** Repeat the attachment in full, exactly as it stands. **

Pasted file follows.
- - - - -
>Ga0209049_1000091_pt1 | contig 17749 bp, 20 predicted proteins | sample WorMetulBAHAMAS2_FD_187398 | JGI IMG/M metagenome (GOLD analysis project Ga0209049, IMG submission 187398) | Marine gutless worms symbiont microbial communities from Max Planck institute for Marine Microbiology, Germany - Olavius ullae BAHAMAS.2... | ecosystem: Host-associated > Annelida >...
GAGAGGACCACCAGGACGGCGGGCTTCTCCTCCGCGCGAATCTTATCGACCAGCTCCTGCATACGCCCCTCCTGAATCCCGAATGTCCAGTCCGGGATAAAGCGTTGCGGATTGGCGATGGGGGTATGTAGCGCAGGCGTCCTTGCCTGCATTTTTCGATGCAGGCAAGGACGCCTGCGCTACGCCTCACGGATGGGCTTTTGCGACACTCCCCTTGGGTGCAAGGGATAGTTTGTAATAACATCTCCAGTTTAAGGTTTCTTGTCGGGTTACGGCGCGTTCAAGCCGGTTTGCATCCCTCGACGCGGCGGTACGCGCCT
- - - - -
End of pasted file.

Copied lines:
>Ga0209049_1000091_pt1 | contig 17749 bp, 20 predicted proteins | sample WorMetulBAHAMAS2_FD_187398 | JGI IMG/M metagenome (GOLD analysis project Ga0209049, IMG submission 187398) | Marine gutless worms symbiont microbial communities from Max Planck institute for Marine Microbiology, Germany - Olavius ullae BAHAMAS.2... | ecosystem: Host-associated > Annelida >...
GAGAGGACCACCAGGACGGCGGGCTTCTCCTCCGCGCGAATCTTATCGACCAGCTCCTGCATACGCCCCTCCTGAATCCCGAATGTCCAGTCCGGGATAAAGCGTTGCGGATTGGCGATGGGGGTATGTAGCGCAGGCGTCCTTGCCTGCATTTTTCGATGCAGGCAAGGACGCCTGCGCTACGCCTCACGGATGGGCTTTTGCGACACTCCCCTTGGGTGCAAGGGATAGTTTGTAATAACATCTCCAGTTTAAGGTTTCTTGTCGGGTTACGGCGCGTTCAAGCCGGTTTGCATCCCTCGACGCGGCGGTACGCGCCT